Of the top causes of death in the United States, heart disease is first, followed closely by cancer at second, stroke at fifth and diabetes at eighth. What do these diseases all have in common? In most cases, they are preventable through lifestyle change and environmental protection. Heart disease, stroke and diabetes are primarily due to unhealthy, plant-deficient, and/or highly processed diets and lack of physical activity with some influence by inadequate sleep, substance use including tobacco and alcohol, lack of social connection and high stress. The most common cancers in the U.S., lung, colon, breast and prostate, are also affected by lifestyle factors but also environmental toxins or pollution.

Lifestyle and preventive medicine at the community and individual levels can make a significant impact on morbidity and mortality in the U.S. Access to care, education, counseling/coaching, availability of healthy environments, open spaces for physical activity, healthy food and community belonging are all in the toolbox of medicine, and, particularly, preventive medicine. The dissemination of accurate information about health and prevention is the responsibility of not only public health departments, but also physicians, systems, governments, the media and the citizenry.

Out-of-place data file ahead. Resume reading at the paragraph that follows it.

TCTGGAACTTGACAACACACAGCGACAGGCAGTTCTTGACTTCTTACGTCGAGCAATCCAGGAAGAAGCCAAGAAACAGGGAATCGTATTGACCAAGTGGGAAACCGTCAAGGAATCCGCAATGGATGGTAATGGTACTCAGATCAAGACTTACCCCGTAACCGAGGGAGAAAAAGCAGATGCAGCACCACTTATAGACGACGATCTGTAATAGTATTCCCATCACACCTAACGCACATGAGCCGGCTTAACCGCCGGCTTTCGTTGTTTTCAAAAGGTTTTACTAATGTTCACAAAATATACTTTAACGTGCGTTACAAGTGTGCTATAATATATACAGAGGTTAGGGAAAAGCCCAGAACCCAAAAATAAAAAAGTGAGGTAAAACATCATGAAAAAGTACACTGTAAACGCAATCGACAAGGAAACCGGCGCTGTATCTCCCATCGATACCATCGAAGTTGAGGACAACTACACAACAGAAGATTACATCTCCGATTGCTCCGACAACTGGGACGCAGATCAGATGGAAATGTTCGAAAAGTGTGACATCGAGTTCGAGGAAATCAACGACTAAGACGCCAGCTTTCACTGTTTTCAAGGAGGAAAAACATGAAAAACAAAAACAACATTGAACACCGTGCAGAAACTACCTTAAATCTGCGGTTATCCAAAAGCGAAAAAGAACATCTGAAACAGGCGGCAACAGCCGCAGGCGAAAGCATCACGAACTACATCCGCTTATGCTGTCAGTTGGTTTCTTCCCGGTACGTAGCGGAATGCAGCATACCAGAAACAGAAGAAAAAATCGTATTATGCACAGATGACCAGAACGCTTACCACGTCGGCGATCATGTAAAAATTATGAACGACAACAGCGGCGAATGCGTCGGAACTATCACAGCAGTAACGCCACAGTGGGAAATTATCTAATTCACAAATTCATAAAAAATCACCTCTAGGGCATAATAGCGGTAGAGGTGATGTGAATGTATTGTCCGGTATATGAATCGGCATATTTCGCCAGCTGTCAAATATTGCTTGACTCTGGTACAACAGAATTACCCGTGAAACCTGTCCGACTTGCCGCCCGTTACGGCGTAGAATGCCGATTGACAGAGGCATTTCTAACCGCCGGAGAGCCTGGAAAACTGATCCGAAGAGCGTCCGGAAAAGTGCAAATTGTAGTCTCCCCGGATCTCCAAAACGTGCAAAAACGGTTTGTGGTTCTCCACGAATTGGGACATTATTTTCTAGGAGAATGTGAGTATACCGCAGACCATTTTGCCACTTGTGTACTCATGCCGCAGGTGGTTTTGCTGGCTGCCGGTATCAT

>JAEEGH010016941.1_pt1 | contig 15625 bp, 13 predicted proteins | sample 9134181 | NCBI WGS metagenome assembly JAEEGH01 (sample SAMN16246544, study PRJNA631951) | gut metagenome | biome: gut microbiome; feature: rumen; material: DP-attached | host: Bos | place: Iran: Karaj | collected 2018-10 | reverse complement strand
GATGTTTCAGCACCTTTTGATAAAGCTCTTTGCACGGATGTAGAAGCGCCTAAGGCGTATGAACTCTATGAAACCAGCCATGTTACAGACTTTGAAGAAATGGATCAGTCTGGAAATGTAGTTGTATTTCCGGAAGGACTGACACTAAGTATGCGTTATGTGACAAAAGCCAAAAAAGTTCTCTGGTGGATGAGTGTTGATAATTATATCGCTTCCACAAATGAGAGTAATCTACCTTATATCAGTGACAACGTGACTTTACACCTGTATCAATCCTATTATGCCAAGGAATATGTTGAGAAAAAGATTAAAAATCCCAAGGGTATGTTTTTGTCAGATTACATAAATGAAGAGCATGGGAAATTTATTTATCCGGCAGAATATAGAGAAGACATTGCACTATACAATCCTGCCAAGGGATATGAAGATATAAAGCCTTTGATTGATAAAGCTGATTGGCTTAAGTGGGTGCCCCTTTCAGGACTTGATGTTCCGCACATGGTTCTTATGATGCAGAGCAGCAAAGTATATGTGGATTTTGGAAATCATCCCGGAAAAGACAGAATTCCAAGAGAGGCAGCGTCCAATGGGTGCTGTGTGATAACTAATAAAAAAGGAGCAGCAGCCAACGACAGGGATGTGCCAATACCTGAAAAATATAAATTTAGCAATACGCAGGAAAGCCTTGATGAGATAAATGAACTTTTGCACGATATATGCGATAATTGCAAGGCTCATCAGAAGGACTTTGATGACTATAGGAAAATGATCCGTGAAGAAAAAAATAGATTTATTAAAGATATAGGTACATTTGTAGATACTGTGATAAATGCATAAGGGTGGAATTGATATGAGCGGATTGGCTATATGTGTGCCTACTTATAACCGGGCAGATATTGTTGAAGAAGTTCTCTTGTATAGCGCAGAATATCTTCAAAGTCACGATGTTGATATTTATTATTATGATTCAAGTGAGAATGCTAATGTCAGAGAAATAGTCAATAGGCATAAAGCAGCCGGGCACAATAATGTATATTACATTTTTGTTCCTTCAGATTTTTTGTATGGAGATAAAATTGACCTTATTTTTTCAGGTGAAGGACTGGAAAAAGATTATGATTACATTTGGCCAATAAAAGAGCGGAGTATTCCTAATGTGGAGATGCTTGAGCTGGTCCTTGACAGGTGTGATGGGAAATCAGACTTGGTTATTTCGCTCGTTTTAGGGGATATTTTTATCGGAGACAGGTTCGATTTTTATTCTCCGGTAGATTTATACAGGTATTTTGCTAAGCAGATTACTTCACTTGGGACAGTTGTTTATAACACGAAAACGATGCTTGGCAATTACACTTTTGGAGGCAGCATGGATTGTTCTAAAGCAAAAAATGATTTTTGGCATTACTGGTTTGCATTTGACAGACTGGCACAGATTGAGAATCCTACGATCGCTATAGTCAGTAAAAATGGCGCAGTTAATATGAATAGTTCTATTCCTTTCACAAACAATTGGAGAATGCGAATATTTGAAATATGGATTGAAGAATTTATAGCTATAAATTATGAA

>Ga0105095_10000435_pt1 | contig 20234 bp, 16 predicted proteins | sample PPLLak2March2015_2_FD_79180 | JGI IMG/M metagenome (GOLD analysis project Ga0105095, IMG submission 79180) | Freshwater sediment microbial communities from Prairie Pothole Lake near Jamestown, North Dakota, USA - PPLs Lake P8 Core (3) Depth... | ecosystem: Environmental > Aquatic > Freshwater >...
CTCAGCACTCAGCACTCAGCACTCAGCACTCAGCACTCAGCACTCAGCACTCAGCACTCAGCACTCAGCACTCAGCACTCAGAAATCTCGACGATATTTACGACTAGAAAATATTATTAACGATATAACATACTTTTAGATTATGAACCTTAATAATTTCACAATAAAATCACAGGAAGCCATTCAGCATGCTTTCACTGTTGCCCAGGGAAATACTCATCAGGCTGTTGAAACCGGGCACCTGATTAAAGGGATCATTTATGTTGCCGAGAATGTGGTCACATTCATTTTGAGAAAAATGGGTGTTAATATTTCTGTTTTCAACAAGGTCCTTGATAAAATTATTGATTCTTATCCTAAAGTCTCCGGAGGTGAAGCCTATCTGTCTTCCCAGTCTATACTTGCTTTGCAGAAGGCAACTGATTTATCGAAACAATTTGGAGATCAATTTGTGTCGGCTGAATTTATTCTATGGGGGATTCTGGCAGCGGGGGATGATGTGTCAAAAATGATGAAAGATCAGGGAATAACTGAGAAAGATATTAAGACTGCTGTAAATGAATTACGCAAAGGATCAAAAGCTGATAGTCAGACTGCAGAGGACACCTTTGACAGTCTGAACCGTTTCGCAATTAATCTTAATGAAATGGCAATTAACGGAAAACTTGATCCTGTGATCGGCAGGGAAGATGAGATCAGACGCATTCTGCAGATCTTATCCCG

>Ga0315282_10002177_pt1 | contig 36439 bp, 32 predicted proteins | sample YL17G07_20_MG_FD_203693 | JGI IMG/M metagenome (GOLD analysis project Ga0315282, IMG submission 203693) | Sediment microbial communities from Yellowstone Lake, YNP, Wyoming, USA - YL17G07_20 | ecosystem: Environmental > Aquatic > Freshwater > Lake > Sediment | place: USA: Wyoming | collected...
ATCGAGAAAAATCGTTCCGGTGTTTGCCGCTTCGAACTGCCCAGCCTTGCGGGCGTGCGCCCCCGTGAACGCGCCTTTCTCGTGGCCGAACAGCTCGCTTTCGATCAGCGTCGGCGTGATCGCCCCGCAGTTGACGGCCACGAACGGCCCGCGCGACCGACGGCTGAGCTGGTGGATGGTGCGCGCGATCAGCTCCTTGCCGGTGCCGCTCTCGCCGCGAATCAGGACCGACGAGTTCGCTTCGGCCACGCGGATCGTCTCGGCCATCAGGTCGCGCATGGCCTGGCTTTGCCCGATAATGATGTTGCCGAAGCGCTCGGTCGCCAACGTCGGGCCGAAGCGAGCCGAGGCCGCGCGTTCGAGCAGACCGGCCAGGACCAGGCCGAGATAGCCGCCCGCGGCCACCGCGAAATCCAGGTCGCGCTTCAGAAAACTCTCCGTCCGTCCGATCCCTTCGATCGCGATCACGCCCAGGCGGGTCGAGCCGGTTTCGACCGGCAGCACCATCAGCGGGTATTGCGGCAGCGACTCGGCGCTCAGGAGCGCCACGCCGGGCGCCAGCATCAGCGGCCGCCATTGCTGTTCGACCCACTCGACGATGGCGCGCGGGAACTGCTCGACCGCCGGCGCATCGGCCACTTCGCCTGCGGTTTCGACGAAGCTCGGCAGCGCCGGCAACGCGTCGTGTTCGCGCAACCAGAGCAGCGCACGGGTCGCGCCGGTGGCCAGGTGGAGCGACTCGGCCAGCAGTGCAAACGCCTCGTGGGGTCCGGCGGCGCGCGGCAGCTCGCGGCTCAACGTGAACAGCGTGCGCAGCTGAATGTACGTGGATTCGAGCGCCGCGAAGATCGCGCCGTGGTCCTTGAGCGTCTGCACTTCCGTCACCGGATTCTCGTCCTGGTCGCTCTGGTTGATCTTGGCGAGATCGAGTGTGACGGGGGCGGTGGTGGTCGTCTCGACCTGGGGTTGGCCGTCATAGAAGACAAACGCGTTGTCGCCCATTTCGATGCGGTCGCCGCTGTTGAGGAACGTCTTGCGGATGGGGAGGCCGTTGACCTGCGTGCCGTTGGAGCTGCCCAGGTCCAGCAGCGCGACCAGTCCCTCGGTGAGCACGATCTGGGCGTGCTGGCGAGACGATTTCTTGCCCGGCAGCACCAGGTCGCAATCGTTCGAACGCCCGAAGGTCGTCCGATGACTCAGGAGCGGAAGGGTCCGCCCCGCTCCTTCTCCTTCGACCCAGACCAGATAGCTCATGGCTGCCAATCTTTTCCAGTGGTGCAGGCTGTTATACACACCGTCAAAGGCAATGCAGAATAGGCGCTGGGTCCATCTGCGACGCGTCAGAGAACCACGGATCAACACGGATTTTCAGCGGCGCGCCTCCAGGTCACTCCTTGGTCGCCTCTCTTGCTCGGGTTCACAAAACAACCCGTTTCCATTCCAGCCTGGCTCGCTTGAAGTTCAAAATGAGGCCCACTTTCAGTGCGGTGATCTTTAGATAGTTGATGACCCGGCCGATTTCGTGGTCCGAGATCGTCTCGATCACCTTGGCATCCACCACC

Let’s not just celebrate this February as American Heart Month and Cancer Prevention Month. Let’s work towards ensuring everyone, regardless of geography or socioeconomic status, has the knowledge, support and access to the best available, evidence-based information to improve those lifestyle factors they can change, the preventive services to ensure ongoing health or management of conditions and the guidance to remain in good health as much as possible. Let’s use this month to start to change the needle so that, one day, preventable, chronic, lifestyle-mediated diseases are no longer the top causes of death in this country.

Ankush K. Bansal, MD, FACP, FACPM, SFHM, DipABLM
Vice Chair, Advocacy Committee
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